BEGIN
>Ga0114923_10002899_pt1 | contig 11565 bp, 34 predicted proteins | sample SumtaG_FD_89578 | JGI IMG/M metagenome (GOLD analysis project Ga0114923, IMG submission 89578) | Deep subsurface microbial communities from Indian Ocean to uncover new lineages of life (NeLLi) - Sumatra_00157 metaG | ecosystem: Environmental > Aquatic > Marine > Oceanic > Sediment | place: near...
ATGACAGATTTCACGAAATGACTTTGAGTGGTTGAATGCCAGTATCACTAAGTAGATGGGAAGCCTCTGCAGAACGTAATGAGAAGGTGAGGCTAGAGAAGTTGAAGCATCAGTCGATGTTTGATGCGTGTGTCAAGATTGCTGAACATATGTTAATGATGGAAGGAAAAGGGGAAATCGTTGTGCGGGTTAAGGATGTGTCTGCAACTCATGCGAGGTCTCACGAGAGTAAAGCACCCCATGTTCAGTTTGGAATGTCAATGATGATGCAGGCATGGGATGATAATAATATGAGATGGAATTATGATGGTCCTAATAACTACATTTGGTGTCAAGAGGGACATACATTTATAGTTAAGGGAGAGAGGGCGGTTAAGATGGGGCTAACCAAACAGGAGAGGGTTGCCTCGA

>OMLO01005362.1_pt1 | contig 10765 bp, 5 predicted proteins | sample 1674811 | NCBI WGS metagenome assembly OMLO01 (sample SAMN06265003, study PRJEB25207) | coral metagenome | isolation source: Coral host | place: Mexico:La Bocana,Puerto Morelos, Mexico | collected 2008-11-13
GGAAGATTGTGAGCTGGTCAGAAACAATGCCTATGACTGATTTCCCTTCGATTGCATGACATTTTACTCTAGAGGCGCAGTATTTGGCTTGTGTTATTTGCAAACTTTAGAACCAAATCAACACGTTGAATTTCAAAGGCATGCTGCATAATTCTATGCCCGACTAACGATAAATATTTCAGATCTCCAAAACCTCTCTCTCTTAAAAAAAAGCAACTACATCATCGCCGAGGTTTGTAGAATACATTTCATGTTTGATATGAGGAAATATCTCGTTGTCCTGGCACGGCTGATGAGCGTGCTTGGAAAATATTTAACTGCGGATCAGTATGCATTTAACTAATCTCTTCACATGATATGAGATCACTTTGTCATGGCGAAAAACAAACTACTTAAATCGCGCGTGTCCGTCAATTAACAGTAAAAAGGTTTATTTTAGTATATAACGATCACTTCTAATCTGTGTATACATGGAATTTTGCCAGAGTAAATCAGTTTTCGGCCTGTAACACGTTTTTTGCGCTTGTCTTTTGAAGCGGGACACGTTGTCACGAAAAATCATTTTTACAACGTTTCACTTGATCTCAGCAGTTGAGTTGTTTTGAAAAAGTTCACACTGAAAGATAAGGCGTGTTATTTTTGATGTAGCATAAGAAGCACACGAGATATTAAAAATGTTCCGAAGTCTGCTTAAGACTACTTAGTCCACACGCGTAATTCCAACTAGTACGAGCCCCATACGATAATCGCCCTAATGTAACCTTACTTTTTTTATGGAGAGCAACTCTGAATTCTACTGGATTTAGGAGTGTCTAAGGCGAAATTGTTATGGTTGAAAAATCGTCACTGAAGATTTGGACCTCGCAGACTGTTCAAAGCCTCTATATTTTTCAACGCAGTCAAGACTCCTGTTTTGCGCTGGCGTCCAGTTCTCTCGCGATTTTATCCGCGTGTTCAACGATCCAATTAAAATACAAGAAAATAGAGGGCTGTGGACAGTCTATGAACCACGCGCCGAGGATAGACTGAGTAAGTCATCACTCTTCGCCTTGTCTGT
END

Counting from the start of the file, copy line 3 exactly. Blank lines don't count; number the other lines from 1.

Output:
>OMLO01005362.1_pt1 | contig 10765 bp, 5 predicted proteins | sample 1674811 | NCBI WGS metagenome assembly OMLO01 (sample SAMN06265003, study PRJEB25207) | coral metagenome | isolation source: Coral host | place: Mexico:La Bocana,Puerto Morelos, Mexico | collected 2008-11-13